Lisa Ard
Oct 01, 2010 Lisa Ard rated it it was ok
The set up is strong and the ending is inconclusive and therefore very disappointing. The author meanders through the rise of the communist party in mid 20th-century America and mires down in the details of people, places and insignificant events. Throughout the book the author goes off on tangents of other racial atrocities too many times. This book follows the search for answers, but in the end, gives none.
Jemera Rone
Sep 11, 2012 Jemera Rone rated it it was amazing
Quite interesting modern investigation into a cause celeb case of the late 1940s in which race, sex, and Community Party publicity played a part. Recreates the atmosphere of those times well, with a starring role by Bella Abzug, then a young volunteer lawyer from NYC trying--unsuccessfully, as it turns out-- to keep a black man from the electric chair.
Jul 12, 2015 Tom rated it really liked it
This is a fine book, and contains two stories: first there is the story of the actual crime and Mr McGee's three trials; then there is the story of how the author did all of his research for the book. The latter involved tracking down the relatives of the main participants in this case, including both McGee and the alleged rape victim. Both stories are well-told and very interesting.
David Szatkowski
Jan 23, 2016 David Szatkowski rated it really liked it
This is an excellent book that forces the reader to confront the social mores, attitudes, and prejudices of the Jim Crow era in Mississippi. However, at the same time, the reader is forced to consider their own attitudes and beliefs about racism today. How we respond to our own current social issues can be challenged by this book.
Sep 22, 2012 Sarah rated it did not like it
Shelves: abandoned

It was an interesting story but there were so many side stories it cluttered the original premise. The author seemed to be trying to capture the entire history of the events leading up to the Civil Rights Movement tacked on to the story of one, wrongly-accused man. After reading fairly regularly for almost a month and only reaching about 31% completion, I just had to stop.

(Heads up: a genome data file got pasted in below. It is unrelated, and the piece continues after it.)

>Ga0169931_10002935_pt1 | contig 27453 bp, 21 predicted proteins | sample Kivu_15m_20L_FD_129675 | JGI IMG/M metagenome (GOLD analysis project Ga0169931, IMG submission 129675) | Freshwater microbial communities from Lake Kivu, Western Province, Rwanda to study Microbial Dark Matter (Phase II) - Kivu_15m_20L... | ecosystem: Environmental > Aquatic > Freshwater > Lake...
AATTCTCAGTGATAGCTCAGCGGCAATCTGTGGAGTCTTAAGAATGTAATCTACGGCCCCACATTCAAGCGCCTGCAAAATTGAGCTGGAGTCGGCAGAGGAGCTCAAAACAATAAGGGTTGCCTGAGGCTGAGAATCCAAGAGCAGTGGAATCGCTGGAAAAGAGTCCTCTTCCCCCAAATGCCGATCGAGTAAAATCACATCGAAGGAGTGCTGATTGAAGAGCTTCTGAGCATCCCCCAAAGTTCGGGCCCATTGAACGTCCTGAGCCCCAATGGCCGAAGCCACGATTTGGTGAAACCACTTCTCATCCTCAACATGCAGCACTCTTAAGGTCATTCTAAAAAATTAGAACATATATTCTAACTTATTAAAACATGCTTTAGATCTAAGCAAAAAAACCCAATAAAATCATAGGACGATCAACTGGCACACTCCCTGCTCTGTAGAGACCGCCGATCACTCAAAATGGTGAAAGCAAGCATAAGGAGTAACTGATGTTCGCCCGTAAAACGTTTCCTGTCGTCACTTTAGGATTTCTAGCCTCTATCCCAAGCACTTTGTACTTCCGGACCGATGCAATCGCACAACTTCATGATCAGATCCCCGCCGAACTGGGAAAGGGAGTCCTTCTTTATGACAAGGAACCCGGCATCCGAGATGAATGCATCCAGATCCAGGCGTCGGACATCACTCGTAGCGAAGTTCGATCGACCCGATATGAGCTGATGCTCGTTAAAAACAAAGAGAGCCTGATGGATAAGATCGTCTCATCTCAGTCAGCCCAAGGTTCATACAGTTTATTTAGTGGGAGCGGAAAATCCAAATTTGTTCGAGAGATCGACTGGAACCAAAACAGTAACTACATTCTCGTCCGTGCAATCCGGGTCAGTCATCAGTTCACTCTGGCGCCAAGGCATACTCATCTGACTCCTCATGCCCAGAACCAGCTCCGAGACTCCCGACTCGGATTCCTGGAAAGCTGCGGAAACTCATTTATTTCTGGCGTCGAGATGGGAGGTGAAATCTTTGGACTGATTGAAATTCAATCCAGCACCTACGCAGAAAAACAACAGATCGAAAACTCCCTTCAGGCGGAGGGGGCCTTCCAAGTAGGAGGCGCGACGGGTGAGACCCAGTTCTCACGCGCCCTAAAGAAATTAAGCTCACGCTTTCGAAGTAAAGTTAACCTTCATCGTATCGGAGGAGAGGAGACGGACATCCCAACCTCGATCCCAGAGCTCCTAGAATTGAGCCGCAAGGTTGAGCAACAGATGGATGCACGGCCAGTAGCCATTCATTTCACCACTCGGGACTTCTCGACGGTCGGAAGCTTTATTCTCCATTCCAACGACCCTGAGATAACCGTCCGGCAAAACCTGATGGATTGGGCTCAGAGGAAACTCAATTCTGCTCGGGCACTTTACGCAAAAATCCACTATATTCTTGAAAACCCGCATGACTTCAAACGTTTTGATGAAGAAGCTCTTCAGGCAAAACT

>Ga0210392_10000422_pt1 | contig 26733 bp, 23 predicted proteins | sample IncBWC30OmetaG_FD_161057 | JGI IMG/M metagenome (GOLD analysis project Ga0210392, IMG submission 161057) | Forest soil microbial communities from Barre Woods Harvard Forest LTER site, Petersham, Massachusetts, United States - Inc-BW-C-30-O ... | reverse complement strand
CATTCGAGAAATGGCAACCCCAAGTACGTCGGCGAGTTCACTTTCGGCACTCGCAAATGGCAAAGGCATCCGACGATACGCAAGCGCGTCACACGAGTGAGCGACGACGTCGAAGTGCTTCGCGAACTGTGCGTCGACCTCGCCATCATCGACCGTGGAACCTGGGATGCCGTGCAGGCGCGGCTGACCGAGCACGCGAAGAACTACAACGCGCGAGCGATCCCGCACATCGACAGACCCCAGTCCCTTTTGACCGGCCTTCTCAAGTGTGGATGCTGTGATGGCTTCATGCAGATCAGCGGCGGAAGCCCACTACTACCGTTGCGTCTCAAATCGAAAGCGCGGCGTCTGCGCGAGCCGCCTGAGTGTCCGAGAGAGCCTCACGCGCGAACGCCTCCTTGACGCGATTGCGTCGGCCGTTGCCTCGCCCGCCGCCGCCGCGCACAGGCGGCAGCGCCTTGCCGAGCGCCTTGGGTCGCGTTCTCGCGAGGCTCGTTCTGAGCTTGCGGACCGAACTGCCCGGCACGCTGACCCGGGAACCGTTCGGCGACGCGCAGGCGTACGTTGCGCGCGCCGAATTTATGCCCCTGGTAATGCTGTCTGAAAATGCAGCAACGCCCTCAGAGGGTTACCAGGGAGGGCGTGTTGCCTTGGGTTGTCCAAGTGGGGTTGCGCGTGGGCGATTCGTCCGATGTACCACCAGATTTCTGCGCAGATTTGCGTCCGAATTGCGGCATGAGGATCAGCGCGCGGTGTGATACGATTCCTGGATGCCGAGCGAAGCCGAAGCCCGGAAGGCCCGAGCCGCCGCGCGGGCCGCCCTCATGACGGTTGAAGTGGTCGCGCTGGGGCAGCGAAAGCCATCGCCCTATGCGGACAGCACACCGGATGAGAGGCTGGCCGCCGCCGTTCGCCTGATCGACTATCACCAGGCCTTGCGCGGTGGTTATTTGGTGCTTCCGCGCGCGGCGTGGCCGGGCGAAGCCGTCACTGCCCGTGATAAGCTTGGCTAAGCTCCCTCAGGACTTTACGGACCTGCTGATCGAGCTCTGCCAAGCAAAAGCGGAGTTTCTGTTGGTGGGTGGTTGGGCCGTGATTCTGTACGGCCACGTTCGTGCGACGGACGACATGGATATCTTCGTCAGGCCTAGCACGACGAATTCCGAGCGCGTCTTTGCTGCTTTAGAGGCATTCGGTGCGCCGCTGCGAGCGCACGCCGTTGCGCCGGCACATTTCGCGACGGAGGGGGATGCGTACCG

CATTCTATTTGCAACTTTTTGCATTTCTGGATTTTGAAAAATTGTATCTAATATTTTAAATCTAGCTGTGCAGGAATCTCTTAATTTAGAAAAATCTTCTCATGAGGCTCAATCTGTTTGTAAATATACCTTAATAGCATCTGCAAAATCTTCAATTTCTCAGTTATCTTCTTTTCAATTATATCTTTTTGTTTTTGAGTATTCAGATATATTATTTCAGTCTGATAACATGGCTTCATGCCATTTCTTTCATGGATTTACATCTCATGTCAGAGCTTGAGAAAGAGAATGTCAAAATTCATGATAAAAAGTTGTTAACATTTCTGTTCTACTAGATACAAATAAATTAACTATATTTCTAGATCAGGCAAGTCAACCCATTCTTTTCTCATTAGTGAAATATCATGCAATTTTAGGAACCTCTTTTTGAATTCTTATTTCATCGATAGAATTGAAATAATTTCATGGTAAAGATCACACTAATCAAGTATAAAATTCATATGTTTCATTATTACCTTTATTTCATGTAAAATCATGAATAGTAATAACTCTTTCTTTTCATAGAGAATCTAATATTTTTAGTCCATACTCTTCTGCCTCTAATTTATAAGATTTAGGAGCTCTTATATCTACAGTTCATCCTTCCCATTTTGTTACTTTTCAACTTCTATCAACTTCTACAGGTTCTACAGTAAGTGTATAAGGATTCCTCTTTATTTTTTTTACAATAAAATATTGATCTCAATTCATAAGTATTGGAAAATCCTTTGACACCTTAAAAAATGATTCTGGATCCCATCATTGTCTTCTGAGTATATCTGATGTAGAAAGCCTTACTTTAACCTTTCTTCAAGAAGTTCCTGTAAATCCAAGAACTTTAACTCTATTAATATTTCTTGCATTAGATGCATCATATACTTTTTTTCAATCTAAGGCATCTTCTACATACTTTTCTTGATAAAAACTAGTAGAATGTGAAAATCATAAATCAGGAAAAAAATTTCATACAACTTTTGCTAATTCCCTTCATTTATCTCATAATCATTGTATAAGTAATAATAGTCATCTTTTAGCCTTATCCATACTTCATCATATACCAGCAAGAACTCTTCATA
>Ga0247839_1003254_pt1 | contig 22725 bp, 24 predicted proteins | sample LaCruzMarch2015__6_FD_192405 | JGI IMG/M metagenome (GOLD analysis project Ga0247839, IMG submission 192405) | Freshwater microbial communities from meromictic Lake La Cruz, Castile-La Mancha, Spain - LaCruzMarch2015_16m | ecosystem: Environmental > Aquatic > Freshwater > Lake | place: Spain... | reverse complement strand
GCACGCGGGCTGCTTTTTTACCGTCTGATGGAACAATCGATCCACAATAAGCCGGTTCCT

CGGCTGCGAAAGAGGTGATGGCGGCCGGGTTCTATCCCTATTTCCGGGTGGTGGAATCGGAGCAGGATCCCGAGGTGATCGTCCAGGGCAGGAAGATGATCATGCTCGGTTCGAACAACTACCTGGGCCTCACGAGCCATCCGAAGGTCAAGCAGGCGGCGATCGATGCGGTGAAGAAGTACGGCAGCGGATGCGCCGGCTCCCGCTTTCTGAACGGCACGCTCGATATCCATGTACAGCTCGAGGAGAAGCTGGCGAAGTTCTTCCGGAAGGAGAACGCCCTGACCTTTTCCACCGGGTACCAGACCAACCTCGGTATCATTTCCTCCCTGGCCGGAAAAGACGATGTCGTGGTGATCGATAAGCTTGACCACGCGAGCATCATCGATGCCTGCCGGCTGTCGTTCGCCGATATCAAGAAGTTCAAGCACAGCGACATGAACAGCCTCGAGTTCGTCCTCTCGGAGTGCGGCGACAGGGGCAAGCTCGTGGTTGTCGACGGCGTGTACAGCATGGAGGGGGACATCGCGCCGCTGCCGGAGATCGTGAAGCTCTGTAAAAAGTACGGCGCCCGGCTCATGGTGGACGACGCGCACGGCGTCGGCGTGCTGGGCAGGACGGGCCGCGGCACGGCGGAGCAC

May 21, 2010 W. rated it it was amazing
An amazing piece of reporting and historical scholarship. Before reading this book, I only knew the story of Willie McGee vaguely, since it was whispered about rather than discussed openly. While much will never be known about Willie McGee's guilt or innocence, I think this book provides much for the reader to decide on their own.
Heidi Vargas
Jun 02, 2010 Heidi Vargas rated it really liked it
This was a very interesting novel one that I won't soon forget! Rarely has a book ever grabbed my attention as this book did I have read some of the chapters more then once just to make sure I got every detail out of it. Alex Heard deserves much praise for the in-depth research into this fascinating case.
Sep 06, 2015 Sharon rated it it was amazing
It's always difficult to read about events in history such as this, but it was worth the read. There's so much information that the story can become overwhelming at times, but it is definitely worth the read.
May 24, 2016 Andi rated it did not like it
This book could have been written with half the length- if that- had the author cut the travel logs, medical reports and other extraneous writing that wastes the reader's time and adds nothing to the story- indeed it ruins the reader's interest. Save your time.
Sharon G
Feb 16, 2015 Sharon G rated it really liked it
A little rambling in places, but fresh insights for me about the Great Migration and modern attitudes toward the justice system. Thank God, we have come a long way, but still a long way to travel.